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At the Kansas Children’s Discovery Center, children explore the banks of a lazy stream, above, and become keepers at an elephant orphanage in Kenya’s Kids.

Children can explore Kenya, move grain through a simulated grain elevator, search the banks of a gentle stream and take a tricycle down a yellow brick road at Kansas’ largest children’s museum.

The Kansas Children’s Discovery Center in Topeka features more than 15,000 square feet of indoor exhibits and a novel 4½-acre certified Nature Explore Outdoor Classroom.

The museum is built to encourage educational play, both indoors and out. The education team is led by an engineer and an early childhood educator who work together to make science, math and technology concepts fun and engaging for young children. Programs complement the museum exhibits, which explore science, financial literacy and art.

Outside, children can take a tricycle on paved trails that wind through 4½ acres, climb into a giant treehouse or aboard a pirate ship.

“Our outdoor space, which is really unique among children’s museums, is designed to allow young children to learn about the natural world,” says Dene’ Mosier, president and CEO of the Discovery Center. “They can find fish in the stream, harvest vegetables in the garden, and explore our tallgrass prairie and pollinator habitat with their families.”

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In Kenya's Kids, visitors can also become a keeper at an elephant orphanage that cares for abandoned baby animals and learn about animal conservation.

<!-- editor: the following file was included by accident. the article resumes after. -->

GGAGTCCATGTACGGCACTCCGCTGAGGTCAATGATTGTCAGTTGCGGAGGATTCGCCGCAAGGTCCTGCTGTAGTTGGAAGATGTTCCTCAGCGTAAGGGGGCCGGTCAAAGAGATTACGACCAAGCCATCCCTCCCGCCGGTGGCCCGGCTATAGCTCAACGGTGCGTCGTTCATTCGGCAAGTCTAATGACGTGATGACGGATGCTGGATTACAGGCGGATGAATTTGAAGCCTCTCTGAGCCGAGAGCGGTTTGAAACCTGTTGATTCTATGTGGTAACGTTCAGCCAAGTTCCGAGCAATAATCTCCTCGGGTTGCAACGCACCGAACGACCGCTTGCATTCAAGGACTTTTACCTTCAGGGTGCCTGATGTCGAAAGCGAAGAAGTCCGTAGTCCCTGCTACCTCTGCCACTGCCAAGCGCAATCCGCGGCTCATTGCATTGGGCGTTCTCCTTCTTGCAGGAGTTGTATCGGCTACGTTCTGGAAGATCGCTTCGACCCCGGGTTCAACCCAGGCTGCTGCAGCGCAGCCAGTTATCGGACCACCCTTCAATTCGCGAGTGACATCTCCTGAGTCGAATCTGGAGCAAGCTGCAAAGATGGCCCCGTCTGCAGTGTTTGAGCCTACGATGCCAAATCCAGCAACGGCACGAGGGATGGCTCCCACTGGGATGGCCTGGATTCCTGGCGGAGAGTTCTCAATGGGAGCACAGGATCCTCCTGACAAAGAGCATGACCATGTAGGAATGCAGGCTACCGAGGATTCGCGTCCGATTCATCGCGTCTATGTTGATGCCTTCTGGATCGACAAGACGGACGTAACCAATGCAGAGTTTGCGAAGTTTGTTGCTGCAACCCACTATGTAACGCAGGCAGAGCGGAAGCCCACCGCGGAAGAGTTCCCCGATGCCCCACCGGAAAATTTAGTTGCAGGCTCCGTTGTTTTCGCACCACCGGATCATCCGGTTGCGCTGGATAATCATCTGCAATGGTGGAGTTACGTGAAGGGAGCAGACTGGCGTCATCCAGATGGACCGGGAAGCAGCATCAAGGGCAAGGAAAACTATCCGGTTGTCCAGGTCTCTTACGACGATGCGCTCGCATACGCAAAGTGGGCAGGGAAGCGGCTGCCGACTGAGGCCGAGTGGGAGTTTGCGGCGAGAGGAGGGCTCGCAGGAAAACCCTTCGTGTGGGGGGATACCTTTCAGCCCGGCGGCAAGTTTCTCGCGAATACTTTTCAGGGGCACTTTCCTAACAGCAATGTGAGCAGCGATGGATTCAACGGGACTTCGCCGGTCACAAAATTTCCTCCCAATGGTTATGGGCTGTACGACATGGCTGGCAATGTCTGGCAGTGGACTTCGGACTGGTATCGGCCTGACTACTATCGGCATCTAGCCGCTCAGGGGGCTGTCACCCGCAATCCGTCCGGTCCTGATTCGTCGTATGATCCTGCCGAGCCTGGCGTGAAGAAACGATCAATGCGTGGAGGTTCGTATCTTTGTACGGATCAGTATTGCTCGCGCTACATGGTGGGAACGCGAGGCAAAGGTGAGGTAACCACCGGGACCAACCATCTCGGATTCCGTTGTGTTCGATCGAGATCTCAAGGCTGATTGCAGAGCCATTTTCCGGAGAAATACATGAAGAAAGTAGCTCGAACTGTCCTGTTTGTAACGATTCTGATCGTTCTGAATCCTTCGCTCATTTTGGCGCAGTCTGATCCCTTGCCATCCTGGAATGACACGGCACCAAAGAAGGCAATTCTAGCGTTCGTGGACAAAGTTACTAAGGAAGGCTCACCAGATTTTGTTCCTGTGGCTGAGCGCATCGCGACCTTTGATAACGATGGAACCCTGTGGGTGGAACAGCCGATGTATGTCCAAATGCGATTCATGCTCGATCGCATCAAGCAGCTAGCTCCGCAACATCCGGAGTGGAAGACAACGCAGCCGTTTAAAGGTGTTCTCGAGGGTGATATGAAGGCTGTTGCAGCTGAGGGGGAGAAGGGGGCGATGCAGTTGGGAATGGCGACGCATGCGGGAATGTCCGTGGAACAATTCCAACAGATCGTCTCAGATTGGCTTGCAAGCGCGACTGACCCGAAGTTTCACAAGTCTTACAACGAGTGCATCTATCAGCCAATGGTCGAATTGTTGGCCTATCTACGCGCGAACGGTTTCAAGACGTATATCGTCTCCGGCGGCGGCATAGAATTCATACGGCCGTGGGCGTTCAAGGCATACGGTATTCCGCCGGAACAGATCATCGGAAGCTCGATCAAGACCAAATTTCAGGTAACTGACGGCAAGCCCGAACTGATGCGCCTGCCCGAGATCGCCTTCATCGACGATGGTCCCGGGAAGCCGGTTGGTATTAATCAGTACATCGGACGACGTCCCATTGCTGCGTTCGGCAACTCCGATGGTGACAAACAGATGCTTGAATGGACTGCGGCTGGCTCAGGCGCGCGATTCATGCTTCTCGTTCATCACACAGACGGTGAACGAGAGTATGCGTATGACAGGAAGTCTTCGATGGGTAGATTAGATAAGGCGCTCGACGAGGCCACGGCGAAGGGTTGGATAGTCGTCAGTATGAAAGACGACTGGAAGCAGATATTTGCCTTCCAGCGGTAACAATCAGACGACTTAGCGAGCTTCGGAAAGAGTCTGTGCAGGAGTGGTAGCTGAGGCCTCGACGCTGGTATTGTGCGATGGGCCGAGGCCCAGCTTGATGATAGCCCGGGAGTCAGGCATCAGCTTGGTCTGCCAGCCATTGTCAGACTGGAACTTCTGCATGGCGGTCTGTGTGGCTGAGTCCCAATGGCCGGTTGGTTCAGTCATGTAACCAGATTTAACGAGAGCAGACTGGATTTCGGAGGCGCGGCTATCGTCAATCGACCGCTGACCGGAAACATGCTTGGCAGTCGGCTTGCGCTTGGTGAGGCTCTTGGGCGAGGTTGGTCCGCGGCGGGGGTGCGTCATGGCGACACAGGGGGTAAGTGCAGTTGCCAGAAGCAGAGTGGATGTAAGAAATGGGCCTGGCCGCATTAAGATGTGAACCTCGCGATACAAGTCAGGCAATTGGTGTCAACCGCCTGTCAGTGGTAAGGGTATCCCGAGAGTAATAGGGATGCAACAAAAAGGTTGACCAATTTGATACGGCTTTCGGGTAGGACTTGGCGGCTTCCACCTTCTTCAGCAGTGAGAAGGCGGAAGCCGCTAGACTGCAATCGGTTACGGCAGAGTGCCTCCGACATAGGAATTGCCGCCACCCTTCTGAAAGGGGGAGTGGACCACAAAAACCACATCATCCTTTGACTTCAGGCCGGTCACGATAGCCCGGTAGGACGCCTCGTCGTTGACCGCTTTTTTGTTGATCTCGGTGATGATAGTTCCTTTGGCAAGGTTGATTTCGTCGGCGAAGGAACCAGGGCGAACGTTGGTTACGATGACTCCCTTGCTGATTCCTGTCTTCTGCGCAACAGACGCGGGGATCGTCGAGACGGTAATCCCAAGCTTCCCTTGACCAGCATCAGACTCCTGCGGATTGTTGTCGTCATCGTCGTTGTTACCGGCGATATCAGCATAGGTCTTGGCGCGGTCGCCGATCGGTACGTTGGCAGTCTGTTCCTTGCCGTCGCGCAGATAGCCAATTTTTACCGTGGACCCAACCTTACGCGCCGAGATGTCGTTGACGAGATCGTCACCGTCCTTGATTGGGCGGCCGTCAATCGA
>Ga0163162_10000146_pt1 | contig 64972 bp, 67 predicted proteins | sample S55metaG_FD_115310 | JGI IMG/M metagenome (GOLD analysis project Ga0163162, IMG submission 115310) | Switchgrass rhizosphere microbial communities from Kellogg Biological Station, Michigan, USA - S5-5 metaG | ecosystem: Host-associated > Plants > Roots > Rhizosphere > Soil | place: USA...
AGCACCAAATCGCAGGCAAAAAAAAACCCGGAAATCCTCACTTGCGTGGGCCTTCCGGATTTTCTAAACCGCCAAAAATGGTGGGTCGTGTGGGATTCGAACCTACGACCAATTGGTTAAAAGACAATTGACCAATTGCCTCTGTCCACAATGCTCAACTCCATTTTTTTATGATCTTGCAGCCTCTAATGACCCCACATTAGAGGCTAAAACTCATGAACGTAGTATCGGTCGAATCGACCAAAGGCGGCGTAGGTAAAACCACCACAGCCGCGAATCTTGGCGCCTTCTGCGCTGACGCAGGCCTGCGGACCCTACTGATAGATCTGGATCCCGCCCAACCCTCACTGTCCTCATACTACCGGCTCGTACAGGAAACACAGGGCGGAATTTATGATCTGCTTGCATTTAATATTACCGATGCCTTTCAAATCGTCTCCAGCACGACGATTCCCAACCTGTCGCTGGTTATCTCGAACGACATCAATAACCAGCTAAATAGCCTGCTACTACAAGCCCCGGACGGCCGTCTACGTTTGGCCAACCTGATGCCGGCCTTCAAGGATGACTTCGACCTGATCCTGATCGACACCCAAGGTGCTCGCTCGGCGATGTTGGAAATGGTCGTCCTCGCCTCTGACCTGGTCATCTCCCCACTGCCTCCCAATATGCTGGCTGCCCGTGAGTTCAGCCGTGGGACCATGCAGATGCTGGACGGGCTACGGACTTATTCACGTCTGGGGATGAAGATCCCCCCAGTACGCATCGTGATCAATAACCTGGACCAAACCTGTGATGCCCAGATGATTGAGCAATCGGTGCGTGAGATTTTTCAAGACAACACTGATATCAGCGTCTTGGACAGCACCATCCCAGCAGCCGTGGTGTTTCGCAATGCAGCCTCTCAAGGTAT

The traveling exhibit “Kenya’s Kids” highlights what life is like for children in Kenya, a country both technologically-advanced and filled with longtime traditions.

Visitors will travel through five immersive environments, including a rural home, where water conservation is practiced.

At a school, children can learn Swahili using touchscreen notebooks just like students in Kenya.

Visitors can also convert dollars to shillings and “shop” in an outdoor market and at a duka, tiny shops found throughout Kenya, as they learn about the country’s advanced phone-based financial system called M-Pesa.

At the national reserve, children can become a ranger and drive a safari vehicle. They can also become a keeper at an elephant orphanage that cares for abandoned baby animals and learn about animal conservation.

Life-size sculptures of native African animals, created by artisans in Nairobi, are integrated into the exhibit. Using tablets to snap photos of the animal sculptures, an augmented reality experience triggers a 3D rendering of the animal in its habitat.

“Kenya’s Kids,” originally created by The Magic House in St. Louis, runs through Jan 4. Topeka is less than a three-hour drive from Omaha and has reciprocity with the Omaha Children’s Museum, among others nationwide.

The Discovery Center is nestled inside Topeka’s historic Gage Park, another memorable family destination. The 160-acre park is home to a mini-train that takes visitors on a mile-long scenic course to a carousel, Animaland playground and the Topeka Zoo. All attractions are within walking distance of each other with plentiful parking.

Learn more at kansasdiscovery.org.

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